Should We Stop Lying to Our Kids About Santa Claus?

The pros and cons of the most wonderful lie of the year.

I have no idea what to do about Santa Claus, the man with more origin stories than Batman, the saint who outshines the savior of the universe on his own birthday.

I never really thought that much about Santa Claus before I had kids. He was jolly, he had some warm and fuzzy Coke commercials, and he seemed like he could help the good people at the Salvation Army raise some money. But when my kids first asked, “Dad, is Santa real?” I just stood there with my mouth open and my eyes wide. I was like a first-time criminal unsure how to deal with a seasoned interrogator.

A couple of months back, I wrote a passionate defense about why I celebrate Halloween with my kids. But as a Christian, my feelings about Santa are more complex.

Reasons for letting my kids believe in Santa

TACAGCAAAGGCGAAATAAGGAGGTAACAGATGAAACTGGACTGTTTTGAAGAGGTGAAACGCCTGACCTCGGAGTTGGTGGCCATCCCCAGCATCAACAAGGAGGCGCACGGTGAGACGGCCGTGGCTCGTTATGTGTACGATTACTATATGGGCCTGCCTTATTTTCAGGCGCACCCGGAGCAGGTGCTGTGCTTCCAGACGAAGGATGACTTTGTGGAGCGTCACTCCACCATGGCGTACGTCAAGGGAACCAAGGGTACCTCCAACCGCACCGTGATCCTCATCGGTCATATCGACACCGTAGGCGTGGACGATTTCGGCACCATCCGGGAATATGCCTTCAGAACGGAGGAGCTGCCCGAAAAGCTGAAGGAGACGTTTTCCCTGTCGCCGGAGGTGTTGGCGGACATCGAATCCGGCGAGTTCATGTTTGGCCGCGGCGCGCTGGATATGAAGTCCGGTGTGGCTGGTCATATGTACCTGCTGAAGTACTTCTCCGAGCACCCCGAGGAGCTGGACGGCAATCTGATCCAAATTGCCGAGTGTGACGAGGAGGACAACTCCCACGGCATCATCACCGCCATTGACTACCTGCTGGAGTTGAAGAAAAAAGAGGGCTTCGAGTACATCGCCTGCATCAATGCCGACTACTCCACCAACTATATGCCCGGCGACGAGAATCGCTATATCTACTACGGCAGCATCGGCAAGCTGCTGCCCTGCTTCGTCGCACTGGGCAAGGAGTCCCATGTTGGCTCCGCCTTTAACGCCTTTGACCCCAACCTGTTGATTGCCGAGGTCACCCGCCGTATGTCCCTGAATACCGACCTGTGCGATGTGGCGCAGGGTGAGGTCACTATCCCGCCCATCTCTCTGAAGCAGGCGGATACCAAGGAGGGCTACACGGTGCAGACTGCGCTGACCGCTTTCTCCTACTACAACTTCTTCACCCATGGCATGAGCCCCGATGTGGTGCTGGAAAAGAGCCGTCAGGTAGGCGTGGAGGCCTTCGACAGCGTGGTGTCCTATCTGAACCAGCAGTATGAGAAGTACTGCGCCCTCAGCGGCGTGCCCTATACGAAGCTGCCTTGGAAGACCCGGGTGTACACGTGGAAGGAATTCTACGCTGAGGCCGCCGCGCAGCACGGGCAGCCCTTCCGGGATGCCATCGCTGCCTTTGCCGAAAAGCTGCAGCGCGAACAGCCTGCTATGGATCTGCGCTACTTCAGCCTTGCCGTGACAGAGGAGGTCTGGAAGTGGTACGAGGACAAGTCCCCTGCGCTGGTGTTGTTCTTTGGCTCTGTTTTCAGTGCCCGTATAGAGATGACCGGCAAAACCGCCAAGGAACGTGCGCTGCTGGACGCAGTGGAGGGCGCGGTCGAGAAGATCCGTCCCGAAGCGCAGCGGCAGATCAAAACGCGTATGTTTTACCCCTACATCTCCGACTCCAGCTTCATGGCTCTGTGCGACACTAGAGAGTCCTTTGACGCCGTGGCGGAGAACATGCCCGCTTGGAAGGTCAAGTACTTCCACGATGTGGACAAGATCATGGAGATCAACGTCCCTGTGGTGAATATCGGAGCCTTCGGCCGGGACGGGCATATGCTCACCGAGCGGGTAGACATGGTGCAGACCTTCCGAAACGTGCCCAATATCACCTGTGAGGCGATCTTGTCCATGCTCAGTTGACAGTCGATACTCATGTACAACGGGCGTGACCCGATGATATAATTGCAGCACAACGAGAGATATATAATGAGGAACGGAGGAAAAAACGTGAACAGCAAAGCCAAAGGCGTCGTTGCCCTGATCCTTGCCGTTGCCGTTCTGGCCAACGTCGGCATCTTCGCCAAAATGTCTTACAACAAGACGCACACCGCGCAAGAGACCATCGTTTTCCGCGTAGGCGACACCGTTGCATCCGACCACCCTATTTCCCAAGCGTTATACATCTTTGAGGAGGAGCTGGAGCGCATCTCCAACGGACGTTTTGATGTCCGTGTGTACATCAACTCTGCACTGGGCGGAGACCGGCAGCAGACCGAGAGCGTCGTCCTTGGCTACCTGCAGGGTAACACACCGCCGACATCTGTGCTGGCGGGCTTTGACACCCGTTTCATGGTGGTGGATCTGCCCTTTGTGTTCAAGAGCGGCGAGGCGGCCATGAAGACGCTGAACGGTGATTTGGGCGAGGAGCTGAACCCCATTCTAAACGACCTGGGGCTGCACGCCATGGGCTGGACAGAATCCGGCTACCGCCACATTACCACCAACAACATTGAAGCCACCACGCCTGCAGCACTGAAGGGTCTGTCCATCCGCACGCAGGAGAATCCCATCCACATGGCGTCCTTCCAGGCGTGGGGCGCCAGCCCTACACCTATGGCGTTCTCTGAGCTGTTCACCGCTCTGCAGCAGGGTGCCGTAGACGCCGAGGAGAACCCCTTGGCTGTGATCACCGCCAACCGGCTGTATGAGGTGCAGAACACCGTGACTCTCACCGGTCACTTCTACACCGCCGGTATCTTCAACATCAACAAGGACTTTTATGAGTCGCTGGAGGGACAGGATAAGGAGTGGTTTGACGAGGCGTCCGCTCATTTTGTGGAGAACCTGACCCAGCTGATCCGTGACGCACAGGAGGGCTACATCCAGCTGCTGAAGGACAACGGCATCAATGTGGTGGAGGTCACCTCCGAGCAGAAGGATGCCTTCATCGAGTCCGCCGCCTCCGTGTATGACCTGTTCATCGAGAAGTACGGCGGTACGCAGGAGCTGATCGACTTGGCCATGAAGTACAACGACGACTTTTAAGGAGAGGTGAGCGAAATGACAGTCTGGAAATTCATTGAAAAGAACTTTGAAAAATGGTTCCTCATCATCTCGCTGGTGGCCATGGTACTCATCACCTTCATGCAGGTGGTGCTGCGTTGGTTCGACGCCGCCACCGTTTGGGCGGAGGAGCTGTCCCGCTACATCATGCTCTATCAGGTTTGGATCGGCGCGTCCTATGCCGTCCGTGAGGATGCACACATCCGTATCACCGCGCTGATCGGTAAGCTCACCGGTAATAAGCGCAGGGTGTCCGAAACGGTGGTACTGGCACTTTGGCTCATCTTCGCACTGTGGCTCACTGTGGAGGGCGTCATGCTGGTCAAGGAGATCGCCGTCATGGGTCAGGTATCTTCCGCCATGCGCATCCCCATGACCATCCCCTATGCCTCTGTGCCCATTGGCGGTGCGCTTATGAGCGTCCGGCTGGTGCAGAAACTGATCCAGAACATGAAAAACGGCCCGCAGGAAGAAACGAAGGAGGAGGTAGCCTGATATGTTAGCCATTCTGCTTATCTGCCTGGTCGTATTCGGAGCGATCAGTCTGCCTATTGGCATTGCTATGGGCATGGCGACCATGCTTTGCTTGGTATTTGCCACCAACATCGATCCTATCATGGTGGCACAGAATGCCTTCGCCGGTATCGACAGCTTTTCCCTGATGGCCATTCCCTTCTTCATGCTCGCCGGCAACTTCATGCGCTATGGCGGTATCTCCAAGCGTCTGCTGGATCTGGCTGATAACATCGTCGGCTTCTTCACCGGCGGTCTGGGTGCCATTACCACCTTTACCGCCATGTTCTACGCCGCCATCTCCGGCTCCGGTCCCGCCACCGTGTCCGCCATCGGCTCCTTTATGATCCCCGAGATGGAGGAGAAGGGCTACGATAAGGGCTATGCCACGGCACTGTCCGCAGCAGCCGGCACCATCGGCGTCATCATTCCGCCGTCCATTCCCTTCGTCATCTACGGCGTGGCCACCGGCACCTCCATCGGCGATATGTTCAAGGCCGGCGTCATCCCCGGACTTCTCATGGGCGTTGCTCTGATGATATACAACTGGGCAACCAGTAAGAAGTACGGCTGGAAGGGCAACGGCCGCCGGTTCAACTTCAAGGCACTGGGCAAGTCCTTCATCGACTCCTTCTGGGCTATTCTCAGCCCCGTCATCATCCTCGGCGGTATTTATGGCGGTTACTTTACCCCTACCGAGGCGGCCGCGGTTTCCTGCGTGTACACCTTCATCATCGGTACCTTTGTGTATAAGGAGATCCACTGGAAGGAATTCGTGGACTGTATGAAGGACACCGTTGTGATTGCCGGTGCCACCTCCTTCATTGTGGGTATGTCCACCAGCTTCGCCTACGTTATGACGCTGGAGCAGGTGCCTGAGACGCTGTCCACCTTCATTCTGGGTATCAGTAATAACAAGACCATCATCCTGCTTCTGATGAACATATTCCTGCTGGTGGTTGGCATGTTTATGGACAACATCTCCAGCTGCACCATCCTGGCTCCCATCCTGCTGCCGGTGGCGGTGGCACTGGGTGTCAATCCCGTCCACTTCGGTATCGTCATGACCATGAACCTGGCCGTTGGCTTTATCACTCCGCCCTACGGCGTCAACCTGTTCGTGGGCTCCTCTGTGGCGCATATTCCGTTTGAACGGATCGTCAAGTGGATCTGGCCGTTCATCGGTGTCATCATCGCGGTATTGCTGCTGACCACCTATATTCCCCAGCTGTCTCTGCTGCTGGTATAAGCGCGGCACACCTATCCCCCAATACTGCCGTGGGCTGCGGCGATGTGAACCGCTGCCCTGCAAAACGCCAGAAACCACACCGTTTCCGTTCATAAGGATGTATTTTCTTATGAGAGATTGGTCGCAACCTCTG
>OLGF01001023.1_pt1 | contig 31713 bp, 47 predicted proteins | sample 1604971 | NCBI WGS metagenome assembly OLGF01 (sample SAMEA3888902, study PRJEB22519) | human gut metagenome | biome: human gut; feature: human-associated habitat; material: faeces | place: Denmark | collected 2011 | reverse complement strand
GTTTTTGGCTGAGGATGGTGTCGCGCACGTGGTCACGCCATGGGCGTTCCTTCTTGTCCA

1. Santa is another way to make Christmas special.

Few things are more adorable than seeing my daughters get excited about Santa. They wave to him at the mall. They make milk and cookies for him. Grandma loves the pictures of the kids dressed in cute Christmas outfits sitting on Santa’s lap. It’s nearly impossible to get your kids to sleep with all the adrenaline of Christmas Eve, but tell them Santa won’t come until you’re in bed and my kids are asleep faster than you can say Buddy The Elf.

2. Santa teaches them about the power of belief.

As person of faith, I have to stretch my imagination to wrap my mind around the mystery of God. Believing God is living inside me is more of a stretch of the mind than thinking someone can deliver presents all around world in 24 hours. Thinking about Santa is good way for my kids to practice understanding that which they can’t see.

3. Santa helps them fit in.

This is probably my worst reason, but it is one of main reasons I allow my kids to believe in Santa. I know it’s okay for my kids to not fit in all of the time, but they already have enough strikes against them. Stennetts lack skills in athletic department and we have an unhealthy love for sci-fi. I don’t want my kids to also wander around the playground crushing other kids dreams by proclaiming Santa isn’t real.

4. Santa lets me know what they want for Christmas.